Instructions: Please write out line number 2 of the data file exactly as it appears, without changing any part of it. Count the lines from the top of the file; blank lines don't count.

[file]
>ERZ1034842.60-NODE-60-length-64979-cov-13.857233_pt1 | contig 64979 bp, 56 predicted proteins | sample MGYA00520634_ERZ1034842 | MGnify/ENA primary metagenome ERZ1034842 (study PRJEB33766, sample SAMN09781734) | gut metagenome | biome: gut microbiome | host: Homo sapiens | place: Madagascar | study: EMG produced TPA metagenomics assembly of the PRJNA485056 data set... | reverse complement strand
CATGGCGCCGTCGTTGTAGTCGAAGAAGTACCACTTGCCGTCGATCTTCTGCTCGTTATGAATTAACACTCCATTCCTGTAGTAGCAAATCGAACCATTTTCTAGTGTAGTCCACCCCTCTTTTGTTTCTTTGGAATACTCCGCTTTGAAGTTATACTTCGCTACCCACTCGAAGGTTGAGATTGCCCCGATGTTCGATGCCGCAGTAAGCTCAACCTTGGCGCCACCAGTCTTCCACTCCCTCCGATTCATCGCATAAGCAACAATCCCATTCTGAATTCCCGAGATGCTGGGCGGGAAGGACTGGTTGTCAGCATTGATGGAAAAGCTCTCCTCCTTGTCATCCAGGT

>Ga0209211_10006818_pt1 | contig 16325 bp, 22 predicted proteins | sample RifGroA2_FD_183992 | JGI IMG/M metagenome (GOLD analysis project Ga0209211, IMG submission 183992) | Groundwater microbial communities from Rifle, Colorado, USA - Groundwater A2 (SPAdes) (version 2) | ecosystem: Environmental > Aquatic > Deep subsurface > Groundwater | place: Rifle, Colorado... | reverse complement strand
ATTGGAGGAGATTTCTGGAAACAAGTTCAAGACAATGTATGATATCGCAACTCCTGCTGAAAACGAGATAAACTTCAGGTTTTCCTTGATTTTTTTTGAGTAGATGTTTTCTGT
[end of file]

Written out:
CATGGCGCCGTCGTTGTAGTCGAAGAAGTACCACTTGCCGTCGATCTTCTGCTCGTTATGAATTAACACTCCATTCCTGTAGTAGCAAATCGAACCATTTTCTAGTGTAGTCCACCCCTCTTTTGTTTCTTTGGAATACTCCGCTTTGAAGTTATACTTCGCTACCCACTCGAAGGTTGAGATTGCCCCGATGTTCGATGCCGCAGTAAGCTCAACCTTGGCGCCACCAGTCTTCCACTCCCTCCGATTCATCGCATAAGCAACAATCCCATTCTGAATTCCCGAGATGCTGGGCGGGAAGGACTGGTTGTCAGCATTGATGGAAAAGCTCTCCTCCTTGTCATCCAGGT